energy of 60 meV of ZnO potentially paving the way for efficient room-temperature exciton-based
emitters, and sharp transitions facilitating very low threshold semiconductor lasers. The field is also
fueled by theoretical predictions and perhaps experimental confirmation of ferromagnetism at room
temperature for potential spintronics applications. This review gives an in-depth discussion of the
mechanical, chemical, electrical, and optical properties of ZnO in addition to the technological
issues such as growth, defects, p-type doping, band-gap engineering, devices, and nanostructures.
© 2005 American Institute of Physics. DOI: 10.1063/1.1992666
TABLE OF CONTENTS
I. INTRODUCTION............................ 2
II. PROPERTIES OF ZnO....................... 3
A. Crystal structures....................... 3
B. Lattice parameters....................... 6
C. Electronic band structure................. 7
D. Mechanical properties.................... 12
E. Lattice dynamics........................ 15
F. Thermal properties...................... 18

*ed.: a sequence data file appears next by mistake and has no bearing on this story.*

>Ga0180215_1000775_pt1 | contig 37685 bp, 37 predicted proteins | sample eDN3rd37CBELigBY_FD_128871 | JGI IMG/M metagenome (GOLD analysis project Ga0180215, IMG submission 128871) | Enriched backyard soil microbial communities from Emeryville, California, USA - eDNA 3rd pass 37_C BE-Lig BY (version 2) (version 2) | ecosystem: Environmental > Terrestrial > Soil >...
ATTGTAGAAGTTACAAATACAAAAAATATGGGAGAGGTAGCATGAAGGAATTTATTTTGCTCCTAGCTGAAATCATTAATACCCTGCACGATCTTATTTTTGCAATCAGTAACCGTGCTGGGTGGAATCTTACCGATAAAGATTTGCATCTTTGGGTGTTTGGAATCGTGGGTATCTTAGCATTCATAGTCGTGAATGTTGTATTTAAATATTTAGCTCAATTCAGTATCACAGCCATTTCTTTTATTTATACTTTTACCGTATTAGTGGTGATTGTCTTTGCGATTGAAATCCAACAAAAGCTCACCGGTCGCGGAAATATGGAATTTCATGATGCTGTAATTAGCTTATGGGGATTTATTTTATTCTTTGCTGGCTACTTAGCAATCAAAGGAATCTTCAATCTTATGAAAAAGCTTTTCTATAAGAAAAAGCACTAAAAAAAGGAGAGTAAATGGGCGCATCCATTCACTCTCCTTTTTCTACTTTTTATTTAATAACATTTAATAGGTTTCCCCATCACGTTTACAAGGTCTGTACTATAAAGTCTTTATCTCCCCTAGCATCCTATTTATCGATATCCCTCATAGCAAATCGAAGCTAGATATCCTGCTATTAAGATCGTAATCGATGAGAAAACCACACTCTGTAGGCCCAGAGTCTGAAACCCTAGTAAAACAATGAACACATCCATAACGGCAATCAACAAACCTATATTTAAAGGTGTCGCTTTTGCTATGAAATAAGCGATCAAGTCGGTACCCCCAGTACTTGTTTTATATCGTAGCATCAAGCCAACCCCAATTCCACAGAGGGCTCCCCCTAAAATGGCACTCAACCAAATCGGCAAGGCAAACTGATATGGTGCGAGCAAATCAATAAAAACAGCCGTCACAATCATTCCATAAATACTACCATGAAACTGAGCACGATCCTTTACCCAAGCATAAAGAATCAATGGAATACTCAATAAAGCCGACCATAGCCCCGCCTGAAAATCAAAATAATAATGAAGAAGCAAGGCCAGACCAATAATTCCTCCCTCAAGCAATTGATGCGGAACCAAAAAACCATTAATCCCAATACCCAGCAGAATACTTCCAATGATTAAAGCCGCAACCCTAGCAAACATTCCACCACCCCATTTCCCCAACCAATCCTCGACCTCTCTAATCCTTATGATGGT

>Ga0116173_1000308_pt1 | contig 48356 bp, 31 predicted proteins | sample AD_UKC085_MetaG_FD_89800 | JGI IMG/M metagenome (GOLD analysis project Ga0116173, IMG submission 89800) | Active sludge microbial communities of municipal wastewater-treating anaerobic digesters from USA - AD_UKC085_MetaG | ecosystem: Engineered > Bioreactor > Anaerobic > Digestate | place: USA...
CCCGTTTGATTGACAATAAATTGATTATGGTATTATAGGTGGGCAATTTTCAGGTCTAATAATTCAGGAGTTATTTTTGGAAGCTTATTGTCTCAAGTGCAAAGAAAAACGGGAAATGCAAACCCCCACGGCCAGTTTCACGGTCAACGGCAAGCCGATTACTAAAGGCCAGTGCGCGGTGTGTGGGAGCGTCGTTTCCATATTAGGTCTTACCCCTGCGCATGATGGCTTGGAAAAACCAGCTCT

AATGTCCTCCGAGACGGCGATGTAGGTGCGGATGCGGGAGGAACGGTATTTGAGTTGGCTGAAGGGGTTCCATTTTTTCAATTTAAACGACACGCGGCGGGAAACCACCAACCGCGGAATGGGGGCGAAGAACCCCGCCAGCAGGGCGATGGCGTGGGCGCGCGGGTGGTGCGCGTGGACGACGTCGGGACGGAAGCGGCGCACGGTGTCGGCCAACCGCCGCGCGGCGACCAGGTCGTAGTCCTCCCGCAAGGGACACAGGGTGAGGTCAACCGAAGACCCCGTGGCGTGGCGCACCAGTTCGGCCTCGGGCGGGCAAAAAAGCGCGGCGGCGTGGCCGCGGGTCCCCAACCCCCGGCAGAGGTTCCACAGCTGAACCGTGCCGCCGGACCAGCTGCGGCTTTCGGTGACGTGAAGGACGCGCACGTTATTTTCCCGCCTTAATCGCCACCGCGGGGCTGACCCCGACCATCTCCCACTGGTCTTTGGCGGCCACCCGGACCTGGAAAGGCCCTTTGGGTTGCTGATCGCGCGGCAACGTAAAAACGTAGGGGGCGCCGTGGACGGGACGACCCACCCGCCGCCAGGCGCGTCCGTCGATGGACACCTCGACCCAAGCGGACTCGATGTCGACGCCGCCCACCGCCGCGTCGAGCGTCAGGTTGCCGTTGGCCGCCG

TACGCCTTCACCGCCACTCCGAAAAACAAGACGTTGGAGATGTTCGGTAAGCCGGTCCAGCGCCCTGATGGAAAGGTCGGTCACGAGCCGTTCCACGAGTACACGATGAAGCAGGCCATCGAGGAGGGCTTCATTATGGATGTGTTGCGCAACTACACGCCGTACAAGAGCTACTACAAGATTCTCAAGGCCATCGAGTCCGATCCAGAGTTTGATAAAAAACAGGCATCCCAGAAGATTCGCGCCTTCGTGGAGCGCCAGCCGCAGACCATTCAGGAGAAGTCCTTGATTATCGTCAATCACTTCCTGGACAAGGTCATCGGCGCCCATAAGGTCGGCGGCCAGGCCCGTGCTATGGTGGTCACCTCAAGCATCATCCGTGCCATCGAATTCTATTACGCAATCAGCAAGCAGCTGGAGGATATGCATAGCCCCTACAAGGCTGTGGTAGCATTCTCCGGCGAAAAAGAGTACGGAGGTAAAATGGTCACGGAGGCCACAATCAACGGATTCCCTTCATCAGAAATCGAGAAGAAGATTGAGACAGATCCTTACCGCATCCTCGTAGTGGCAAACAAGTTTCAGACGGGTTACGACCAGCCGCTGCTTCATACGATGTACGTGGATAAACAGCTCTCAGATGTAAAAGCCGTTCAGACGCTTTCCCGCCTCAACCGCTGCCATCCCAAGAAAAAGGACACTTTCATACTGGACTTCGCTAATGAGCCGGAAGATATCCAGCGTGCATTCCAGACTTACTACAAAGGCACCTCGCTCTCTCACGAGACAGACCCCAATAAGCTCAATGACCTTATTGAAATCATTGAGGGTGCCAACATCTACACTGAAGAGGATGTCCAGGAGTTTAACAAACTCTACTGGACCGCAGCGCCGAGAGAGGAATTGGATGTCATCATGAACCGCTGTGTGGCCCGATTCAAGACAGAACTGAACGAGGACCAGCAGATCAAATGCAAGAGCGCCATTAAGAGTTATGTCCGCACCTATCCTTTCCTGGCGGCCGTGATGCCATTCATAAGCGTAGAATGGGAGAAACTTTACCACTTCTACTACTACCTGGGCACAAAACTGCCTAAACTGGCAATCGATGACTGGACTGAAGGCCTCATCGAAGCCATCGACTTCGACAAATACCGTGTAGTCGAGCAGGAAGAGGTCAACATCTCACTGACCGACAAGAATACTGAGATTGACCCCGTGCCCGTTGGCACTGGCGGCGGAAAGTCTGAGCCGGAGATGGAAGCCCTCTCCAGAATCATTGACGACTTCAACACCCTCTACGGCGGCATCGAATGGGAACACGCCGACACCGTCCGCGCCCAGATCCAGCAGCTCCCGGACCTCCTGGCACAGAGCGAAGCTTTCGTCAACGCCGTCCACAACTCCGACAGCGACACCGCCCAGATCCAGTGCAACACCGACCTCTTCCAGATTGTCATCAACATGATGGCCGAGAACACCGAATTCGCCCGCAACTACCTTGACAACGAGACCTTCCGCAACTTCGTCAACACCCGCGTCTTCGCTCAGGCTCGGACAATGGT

1. Thermal-expansion coefficients.......... 18
2. Thermal conductivity.................. 19
3. Specific heat......................... 21
G. Electrical properties of undoped ZnO....... 22
1. Low-field transport................... 23
a
Electronic mail: uozgur@vcu.edu
b
Present address: Balikesir University, Faculty of Art and Science, Depart-
ment of Physics, 10100 Balikesir, Turkey.
c
Present address: Atatürk University, Faculty of Art and Science, Depart-
ment of Physics, 25240 Erzurum, Turkey.
d
Electronic mail: hmorkoc@vcu.edu
JOURNAL OF APPLIED PHYSICS 98, 041301 2005
0021-8979/2005/984/041301/103/$22.50 © 2005 American Institute of Physics98, 041301-1
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2. High-field transport................... 25
III. ZnO GROWTH............................. 26
A. Bulk growth........................... 26
B. Substrates............................. 28
C. rf magnetron sputtering.................. 29
D. Molecular-beam epitaxy.................. 30
E. Pulsed-laser deposition................... 34
F. Chemical-vapor deposition................ 36
IV. OPTICAL PROPERTIES OF ZnO.............. 39
A. Prelude............................... 39
B. Optical transitions in ZnO................ 39